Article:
Call for papers for a two-day conference at the University of Antwerp. June 8-9 2017.
The early moderns seem to have had an almost endless list of fears: God, devils, ghosts, war, each other, nature, lack of knowledge, curiosity, new science, the emotions, free-thinking, sex, women, famine, execution, the law, lawlessness, death, chaos, other religions and other cultures, loss or dissolution of social rank… and their fears spanned the realms of the passions, reason, religion, culture, and politics.
The motivation for the conference is the general question of what the early moderns were afraid of, philosophically, personally, and politically. Where did these fears come from? Where did they believe they came from? How did they try to overcome these fears, or profit from them? What were they not afraid of? What did they think fear was? How different were their fears from our own?
The conference seeks to investigate some philosophical and historical aspects of early modern thought, as a means to a fuller picture of early modern conceptions of human nature and society, and to take a different approach to some historical questions. We are open to papers both philosophical and historical, addressing any aspect of fear in the early modern period.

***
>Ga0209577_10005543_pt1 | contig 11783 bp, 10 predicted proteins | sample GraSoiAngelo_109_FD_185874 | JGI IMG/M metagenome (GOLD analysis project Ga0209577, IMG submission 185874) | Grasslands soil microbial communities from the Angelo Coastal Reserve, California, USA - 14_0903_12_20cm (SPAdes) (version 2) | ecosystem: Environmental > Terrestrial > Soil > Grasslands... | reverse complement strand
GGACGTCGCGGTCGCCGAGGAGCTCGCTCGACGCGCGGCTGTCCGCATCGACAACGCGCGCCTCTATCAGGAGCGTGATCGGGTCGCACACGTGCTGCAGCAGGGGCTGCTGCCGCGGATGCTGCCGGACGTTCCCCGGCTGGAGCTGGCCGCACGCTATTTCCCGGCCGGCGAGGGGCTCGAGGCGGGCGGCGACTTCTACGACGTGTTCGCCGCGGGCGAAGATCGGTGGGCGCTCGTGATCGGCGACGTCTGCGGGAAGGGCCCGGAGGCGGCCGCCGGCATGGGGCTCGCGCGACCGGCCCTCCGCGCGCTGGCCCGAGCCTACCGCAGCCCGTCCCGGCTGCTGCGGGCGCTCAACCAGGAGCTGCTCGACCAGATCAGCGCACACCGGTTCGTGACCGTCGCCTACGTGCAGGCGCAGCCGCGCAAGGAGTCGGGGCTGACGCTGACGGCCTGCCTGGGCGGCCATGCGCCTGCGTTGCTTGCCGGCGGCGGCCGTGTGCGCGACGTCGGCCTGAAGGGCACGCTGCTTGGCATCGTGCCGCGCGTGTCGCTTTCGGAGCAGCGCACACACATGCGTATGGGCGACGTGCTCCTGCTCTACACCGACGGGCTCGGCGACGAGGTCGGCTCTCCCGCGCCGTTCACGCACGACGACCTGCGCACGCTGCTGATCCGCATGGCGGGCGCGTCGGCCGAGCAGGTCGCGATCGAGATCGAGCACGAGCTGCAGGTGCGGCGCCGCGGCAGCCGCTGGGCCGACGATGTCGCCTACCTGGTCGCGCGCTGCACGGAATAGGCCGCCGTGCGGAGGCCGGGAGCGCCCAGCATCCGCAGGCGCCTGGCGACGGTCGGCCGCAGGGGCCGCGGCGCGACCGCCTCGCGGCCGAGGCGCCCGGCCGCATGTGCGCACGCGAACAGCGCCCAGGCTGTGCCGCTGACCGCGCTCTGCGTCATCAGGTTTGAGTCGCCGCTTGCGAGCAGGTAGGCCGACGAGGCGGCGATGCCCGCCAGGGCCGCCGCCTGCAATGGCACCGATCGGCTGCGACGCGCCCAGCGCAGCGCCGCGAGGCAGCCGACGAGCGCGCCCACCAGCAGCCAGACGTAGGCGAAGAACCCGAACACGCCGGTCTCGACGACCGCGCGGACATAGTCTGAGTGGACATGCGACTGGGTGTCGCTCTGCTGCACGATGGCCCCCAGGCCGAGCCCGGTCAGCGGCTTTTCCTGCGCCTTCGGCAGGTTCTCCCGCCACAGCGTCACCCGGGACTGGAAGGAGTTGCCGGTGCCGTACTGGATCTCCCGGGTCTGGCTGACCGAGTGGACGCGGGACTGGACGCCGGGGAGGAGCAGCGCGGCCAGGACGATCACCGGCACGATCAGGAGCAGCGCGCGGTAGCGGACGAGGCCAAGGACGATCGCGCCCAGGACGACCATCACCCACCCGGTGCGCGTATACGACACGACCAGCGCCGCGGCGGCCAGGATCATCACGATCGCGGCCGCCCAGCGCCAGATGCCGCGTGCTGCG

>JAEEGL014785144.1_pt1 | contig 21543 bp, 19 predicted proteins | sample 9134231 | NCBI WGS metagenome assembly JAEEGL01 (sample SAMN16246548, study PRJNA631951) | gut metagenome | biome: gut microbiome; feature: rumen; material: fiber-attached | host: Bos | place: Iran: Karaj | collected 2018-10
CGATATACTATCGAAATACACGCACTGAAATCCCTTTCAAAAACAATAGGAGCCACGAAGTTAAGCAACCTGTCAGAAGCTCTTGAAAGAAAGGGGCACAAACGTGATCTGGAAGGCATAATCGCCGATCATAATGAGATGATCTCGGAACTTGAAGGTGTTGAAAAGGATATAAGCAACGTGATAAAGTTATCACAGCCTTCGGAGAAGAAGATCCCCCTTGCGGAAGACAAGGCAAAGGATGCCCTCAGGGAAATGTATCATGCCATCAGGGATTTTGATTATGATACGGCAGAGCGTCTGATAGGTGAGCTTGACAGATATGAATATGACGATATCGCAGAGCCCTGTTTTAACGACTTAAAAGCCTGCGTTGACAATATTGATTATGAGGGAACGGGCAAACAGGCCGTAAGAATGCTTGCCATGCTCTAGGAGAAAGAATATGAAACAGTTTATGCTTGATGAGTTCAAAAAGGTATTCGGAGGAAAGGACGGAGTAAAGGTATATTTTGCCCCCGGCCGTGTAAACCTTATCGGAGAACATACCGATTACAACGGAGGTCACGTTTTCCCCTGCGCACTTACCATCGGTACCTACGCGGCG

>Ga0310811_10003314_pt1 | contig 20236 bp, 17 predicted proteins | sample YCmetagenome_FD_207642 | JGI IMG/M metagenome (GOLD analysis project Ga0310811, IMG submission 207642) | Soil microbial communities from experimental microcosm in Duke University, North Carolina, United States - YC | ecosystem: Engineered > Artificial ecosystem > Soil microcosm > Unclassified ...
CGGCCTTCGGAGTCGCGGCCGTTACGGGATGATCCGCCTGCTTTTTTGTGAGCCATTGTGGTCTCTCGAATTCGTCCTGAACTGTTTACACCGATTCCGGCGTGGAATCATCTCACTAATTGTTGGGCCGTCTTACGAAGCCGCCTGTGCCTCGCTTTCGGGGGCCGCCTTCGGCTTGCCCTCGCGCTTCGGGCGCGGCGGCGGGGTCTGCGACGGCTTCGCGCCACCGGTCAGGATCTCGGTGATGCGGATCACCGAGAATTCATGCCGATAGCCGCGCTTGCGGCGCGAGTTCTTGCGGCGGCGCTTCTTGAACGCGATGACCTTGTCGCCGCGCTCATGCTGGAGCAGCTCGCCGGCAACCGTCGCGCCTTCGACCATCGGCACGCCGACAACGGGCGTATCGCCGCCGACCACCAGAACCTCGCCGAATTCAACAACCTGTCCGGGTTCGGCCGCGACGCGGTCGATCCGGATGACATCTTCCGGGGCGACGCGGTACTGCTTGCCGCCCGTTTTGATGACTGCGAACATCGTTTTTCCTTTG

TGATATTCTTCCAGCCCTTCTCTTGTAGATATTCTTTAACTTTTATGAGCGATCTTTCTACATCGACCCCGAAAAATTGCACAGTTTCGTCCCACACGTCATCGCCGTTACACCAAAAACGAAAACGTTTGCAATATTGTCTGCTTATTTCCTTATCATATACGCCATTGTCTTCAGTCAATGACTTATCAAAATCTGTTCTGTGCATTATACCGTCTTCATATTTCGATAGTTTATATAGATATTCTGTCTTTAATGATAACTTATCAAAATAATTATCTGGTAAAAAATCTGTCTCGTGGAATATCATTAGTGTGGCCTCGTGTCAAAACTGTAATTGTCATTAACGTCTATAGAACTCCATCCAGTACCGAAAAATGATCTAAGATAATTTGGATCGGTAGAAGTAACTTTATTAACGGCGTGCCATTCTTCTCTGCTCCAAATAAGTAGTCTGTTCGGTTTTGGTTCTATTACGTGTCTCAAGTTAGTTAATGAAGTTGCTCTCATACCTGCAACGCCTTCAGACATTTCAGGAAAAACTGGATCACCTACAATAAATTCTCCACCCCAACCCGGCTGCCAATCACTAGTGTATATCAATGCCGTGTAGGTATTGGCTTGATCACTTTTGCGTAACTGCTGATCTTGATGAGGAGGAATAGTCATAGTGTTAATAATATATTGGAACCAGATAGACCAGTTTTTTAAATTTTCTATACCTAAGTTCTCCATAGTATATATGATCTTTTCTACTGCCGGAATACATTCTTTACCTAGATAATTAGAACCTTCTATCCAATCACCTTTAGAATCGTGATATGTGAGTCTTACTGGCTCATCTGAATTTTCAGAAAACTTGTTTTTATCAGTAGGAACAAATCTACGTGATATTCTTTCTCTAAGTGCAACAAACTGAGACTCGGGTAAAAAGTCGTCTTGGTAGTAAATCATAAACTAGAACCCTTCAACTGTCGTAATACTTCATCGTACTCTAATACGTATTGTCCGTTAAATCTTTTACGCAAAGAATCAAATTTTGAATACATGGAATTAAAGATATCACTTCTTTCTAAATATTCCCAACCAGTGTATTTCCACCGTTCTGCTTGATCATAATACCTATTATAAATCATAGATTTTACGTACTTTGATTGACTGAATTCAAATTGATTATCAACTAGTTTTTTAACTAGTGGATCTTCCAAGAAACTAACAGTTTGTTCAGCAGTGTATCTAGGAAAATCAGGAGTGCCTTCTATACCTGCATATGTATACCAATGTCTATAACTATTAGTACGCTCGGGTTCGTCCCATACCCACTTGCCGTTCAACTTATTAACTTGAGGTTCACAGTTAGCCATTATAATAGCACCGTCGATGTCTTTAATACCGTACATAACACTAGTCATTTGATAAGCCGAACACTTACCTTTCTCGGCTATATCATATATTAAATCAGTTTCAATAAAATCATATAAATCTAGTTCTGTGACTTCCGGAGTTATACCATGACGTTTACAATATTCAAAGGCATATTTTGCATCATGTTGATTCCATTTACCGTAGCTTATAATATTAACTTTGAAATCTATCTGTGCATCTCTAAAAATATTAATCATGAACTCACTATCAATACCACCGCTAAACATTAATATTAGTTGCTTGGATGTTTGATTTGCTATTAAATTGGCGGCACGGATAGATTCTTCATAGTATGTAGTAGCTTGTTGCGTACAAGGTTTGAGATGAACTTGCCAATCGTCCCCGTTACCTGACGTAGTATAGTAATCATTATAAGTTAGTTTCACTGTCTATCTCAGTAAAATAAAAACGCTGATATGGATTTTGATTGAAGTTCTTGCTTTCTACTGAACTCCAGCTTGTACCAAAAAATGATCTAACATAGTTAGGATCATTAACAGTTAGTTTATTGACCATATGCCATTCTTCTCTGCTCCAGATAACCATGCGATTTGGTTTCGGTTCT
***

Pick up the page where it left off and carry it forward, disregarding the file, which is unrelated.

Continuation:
Winfried Schröder (Marburg)
Provisional title: Naturalism – a spectre which haunted the early moderns
Peter Schröder (UCL)
Provisional title: “I have almost forgot the taste of fear” – Some aspects of fear in the early modern mindset
Papers will be 30 minutes long, with 15 minutes for discussion. Lunches, coffee, and dinner on the first night will be provided. Unfortunately, we cannot reimburse for travel or accommodation.
Please send abstracts of 300-500 words to email@example.com by March 20, 2017, and we will let you know of our decision by the end of the month.